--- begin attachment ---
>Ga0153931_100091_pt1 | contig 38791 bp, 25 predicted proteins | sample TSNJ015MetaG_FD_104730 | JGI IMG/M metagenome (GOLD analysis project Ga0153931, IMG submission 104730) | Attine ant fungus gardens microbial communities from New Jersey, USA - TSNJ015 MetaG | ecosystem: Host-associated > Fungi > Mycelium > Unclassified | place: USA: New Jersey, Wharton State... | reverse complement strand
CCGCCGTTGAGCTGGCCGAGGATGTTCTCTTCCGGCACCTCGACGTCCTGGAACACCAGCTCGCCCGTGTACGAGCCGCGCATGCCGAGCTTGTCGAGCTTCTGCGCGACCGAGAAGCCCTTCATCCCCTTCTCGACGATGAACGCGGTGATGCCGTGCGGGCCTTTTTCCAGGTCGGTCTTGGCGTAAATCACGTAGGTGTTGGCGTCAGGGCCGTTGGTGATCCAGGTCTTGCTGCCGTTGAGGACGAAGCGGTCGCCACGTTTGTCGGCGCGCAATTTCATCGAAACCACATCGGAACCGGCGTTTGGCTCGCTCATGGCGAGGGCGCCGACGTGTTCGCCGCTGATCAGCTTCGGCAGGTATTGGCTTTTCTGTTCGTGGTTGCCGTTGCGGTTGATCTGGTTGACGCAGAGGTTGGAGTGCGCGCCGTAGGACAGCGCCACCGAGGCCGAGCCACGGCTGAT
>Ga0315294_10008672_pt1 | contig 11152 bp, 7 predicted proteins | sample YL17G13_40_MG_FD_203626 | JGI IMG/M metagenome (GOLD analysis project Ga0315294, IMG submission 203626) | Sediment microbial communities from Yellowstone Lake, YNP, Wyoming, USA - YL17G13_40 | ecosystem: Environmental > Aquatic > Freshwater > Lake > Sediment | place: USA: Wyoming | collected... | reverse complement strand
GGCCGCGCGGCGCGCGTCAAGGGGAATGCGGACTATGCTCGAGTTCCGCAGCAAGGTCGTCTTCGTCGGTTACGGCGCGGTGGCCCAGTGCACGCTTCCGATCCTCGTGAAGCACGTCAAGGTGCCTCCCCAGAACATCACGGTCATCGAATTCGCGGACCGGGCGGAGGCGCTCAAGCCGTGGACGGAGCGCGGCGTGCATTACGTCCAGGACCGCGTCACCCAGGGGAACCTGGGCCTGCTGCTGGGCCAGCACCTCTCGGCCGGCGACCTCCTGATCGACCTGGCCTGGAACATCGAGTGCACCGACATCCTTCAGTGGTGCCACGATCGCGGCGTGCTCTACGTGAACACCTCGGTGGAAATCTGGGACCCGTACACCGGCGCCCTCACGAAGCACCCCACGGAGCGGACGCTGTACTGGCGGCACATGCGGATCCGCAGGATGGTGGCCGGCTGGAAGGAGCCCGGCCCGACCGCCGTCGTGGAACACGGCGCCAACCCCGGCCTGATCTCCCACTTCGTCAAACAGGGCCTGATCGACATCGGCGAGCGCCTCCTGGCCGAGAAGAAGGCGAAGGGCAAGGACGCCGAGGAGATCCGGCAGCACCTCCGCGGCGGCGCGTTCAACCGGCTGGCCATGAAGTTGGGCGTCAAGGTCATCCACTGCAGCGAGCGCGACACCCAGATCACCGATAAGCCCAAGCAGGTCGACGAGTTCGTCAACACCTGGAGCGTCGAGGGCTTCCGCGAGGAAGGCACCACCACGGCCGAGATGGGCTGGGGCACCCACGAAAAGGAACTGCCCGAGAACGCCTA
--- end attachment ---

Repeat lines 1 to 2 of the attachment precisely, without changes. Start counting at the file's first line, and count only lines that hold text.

>Ga0153931_100091_pt1 | contig 38791 bp, 25 predicted proteins | sample TSNJ015MetaG_FD_104730 | JGI IMG/M metagenome (GOLD analysis project Ga0153931, IMG submission 104730) | Attine ant fungus gardens microbial communities from New Jersey, USA - TSNJ015 MetaG | ecosystem: Host-associated > Fungi > Mycelium > Unclassified | place: USA: New Jersey, Wharton State... | reverse complement strand
CCGCCGTTGAGCTGGCCGAGGATGTTCTCTTCCGGCACCTCGACGTCCTGGAACACCAGCTCGCCCGTGTACGAGCCGCGCATGCCGAGCTTGTCGAGCTTCTGCGCGACCGAGAAGCCCTTCATCCCCTTCTCGACGATGAACGCGGTGATGCCGTGCGGGCCTTTTTCCAGGTCGGTCTTGGCGTAAATCACGTAGGTGTTGGCGTCAGGGCCGTTGGTGATCCAGGTCTTGCTGCCGTTGAGGACGAAGCGGTCGCCACGTTTGTCGGCGCGCAATTTCATCGAAACCACATCGGAACCGGCGTTTGGCTCGCTCATGGCGAGGGCGCCGACGTGTTCGCCGCTGATCAGCTTCGGCAGGTATTGGCTTTTCTGTTCGTGGTTGCCGTTGCGGTTGATCTGGTTGACGCAGAGGTTGGAGTGCGCGCCGTAGGACAGCGCCACCGAGGCCGAGCCACGGCTGAT